If anticipating a vacation has been proven to yield happiness, anecdotal evidence suggests that planning can be stressful.  So much travel information is available that knowing what to trust and where to start can be tough.  Here are some tried and tested resources for designing that perfect whistletrip.

  • Practical Planning:  User friendly and with accurate logistical information, well-thumbed Lonely Planet paperbacks have traveled the world with me.  For suggested routes and tips on tackling paths less trodden, these brilliant guides cater to a backpacker’s instincts.  For luxury hotel and recommendations, though, I look elsewhere…

    The Whistletripper’s collection of Lonely Planet guides
  • Cultured City Breaks:  For museum laden visits to the likes of Paris, Madrid or Rome, Dorling Kindersley’s “Eyewitness Guides” have exquisitely illustrated street maps and detailed guides to permanent exhibitions.  Having them saves money on expensive museum pamphlets and they are particularly helpful for planning which artifacts to prioritize seeing on short visits.  The New York Times’ “36 Hours” column suggests excellent action-packed itineraries for weekend city breaks.

    Dorling Kindersley guides are superb for city trips © The Whistletrip
  • Food:   To find that great food truck, neighborhood gem or emerging chef, I head for local food blogs.  The excellent eater.com has a good-sized international section. Exploring watering holes and restaurants often offers the greatest room for spontaneity on a trip – I ask the concierge staff member wearing a cool accessory, the boutique store manager, and the hip bar tenders where they go as I encounter them.
  • Boutique Shops and Contemporary Art:  For reviews of galleries and up-and-coming design districts, the travel sections of Vogue and the Sunday edition of The New York Times are wonderful.  The UK broadsheet newspapers – especially The Times, The Guardian and The Telegraph – do a particularly fulsome job of covering European and Middle Eastern destinations.  Asian metropolises are covered well by the LUXE City Guides – it is worth plodding through the cloying written style for the recommendations. Departures interviews style gurus and taste makers on their hidden gems – a great place to start in a quest for the avant-garde.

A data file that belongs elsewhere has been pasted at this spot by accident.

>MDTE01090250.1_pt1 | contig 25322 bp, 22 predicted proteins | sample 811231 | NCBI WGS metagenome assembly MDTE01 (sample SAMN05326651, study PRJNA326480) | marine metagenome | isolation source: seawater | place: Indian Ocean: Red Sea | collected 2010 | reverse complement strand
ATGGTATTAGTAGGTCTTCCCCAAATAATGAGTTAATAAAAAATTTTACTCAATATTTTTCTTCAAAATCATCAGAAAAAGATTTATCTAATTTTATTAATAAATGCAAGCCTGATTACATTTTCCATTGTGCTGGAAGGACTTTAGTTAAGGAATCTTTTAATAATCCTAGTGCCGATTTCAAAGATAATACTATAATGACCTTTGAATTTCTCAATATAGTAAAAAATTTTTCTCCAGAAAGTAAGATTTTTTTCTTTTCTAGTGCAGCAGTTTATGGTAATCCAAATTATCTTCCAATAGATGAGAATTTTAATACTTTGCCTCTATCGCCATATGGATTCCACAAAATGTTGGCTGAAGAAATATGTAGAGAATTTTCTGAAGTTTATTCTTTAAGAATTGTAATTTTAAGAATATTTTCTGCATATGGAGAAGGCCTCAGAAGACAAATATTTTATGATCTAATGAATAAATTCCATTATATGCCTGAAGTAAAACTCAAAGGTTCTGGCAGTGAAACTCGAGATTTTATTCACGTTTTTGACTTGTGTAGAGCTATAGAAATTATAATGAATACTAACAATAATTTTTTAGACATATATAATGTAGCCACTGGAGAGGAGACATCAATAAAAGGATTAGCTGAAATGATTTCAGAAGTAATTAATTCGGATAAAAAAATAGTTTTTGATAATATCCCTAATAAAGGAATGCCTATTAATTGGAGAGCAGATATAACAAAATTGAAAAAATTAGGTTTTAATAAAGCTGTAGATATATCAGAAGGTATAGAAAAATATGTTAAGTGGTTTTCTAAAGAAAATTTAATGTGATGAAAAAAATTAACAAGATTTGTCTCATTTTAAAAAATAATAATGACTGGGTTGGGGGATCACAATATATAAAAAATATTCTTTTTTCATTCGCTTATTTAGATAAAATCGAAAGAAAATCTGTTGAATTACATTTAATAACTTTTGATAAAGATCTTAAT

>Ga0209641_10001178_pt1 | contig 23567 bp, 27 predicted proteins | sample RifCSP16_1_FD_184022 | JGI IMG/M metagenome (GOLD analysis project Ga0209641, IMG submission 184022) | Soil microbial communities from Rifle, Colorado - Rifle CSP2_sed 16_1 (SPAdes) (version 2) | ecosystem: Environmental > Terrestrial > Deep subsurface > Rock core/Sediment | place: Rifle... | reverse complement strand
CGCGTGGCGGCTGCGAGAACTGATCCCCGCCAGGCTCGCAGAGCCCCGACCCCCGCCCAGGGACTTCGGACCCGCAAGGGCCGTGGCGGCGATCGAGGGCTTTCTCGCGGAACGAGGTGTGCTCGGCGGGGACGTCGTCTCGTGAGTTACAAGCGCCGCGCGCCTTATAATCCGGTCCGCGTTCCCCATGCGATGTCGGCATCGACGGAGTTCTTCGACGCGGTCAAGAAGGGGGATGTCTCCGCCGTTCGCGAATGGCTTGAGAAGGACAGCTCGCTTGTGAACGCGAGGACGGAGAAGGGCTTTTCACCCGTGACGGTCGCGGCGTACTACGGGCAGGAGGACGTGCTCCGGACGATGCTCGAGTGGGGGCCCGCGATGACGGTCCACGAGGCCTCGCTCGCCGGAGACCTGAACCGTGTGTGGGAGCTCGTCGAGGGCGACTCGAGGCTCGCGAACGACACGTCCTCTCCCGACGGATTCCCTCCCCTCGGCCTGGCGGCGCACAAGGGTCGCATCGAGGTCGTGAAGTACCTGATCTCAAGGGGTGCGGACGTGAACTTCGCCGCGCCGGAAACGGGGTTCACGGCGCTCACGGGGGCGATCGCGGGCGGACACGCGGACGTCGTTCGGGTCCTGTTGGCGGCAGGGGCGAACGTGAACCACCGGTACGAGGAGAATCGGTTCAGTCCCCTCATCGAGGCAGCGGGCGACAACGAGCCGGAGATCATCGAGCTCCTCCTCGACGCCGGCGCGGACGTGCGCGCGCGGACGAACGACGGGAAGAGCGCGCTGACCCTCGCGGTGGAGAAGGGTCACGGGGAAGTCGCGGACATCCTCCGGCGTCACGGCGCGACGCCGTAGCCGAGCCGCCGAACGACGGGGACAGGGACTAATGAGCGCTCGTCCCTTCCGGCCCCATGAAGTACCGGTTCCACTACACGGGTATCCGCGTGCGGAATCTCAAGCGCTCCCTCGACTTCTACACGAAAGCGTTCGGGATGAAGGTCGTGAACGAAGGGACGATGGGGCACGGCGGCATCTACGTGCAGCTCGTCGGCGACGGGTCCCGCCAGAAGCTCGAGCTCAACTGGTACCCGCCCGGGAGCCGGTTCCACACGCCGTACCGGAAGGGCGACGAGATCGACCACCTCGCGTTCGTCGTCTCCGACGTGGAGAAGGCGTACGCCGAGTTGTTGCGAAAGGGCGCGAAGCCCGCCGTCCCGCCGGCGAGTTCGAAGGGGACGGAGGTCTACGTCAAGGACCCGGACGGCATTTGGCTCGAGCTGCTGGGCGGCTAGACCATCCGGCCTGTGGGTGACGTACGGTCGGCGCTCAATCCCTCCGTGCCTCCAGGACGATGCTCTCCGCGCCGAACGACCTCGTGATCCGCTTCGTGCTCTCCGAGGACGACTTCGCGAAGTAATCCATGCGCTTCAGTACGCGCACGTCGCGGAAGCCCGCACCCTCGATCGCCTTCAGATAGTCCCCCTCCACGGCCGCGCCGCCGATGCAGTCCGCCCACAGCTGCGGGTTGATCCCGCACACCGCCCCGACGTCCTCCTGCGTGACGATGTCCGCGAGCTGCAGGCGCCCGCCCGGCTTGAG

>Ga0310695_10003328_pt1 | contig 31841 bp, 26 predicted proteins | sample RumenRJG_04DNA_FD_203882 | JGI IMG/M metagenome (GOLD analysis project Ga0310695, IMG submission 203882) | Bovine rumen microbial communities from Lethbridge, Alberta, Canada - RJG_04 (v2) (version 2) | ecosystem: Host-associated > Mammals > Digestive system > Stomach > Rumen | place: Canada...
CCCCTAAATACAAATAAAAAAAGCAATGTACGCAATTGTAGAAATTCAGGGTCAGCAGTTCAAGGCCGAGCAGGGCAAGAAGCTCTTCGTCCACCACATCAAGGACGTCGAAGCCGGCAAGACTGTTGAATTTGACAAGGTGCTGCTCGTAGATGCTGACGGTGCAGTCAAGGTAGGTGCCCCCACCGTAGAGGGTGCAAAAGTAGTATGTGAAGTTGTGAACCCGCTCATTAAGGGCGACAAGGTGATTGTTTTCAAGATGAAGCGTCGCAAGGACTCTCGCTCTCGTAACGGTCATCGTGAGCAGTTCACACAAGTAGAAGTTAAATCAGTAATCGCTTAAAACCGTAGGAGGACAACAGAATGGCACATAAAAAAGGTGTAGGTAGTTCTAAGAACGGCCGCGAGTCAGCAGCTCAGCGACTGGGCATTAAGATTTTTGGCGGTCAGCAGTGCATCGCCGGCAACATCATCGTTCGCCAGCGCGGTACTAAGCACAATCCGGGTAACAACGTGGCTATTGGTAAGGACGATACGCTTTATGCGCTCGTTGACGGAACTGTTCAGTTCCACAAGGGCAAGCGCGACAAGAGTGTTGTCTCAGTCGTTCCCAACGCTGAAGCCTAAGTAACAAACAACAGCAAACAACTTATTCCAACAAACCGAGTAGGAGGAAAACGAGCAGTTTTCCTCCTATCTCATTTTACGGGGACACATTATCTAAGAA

Taste makers offer their travel tips in Departures magazine © The Whistletrip
  • High End Hotels:  User generated reviews tend to be unreliable when it comes to truly luxury accommodation.  Tripadvisor and even Travel & Leisure Readers’ Choice award winners tend to miss the ultra-luxe mark.  Conde Nast Travel has astute hotel reviews while Mr & Mrs Smith and Small Luxury Hotels of the World list boutique properties that can be booked through their websites.  Relais & Chateaux is the place to find a special treat – it represents spectacular one-off hotels and restaurants around the world.  Skipping the websites of hotel conglomerates is a mistake – most have niche sub-brands that can yield fantastic bargain 5* stays in truly original properties.  I have cashed in Starwood points at Hotel Imperial, an antique filled 19th century palace in Vienna, and at Grand Hotel Central in Barcelona, where the fabulous Skybar has an infinity pool from which to view the city’s rooftops.

© The Whistletrip.